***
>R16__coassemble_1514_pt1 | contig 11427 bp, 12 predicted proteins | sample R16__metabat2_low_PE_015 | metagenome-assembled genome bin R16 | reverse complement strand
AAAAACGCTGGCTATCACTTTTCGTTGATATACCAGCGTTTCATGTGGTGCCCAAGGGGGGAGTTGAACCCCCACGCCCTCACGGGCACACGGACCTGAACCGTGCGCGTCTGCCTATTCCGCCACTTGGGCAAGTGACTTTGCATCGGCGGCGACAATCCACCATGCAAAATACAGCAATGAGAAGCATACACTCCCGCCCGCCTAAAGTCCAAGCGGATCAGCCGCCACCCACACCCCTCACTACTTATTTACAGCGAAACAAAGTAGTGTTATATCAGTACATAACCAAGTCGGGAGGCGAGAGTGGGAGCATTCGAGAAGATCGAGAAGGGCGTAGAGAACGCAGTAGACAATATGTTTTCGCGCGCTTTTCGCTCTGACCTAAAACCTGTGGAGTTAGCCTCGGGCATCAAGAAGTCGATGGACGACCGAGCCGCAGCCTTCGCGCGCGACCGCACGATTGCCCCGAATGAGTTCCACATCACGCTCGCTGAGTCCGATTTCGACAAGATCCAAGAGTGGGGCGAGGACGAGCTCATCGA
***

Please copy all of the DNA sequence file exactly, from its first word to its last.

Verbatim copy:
>R16__coassemble_1514_pt1 | contig 11427 bp, 12 predicted proteins | sample R16__metabat2_low_PE_015 | metagenome-assembled genome bin R16 | reverse complement strand
AAAAACGCTGGCTATCACTTTTCGTTGATATACCAGCGTTTCATGTGGTGCCCAAGGGGGGAGTTGAACCCCCACGCCCTCACGGGCACACGGACCTGAACCGTGCGCGTCTGCCTATTCCGCCACTTGGGCAAGTGACTTTGCATCGGCGGCGACAATCCACCATGCAAAATACAGCAATGAGAAGCATACACTCCCGCCCGCCTAAAGTCCAAGCGGATCAGCCGCCACCCACACCCCTCACTACTTATTTACAGCGAAACAAAGTAGTGTTATATCAGTACATAACCAAGTCGGGAGGCGAGAGTGGGAGCATTCGAGAAGATCGAGAAGGGCGTAGAGAACGCAGTAGACAATATGTTTTCGCGCGCTTTTCGCTCTGACCTAAAACCTGTGGAGTTAGCCTCGGGCATCAAGAAGTCGATGGACGACCGAGCCGCAGCCTTCGCGCGCGACCGCACGATTGCCCCGAATGAGTTCCACATCACGCTCGCTGAGTCCGATTTCGACAAGATCCAAGAGTGGGGCGAGGACGAGCTCATCGA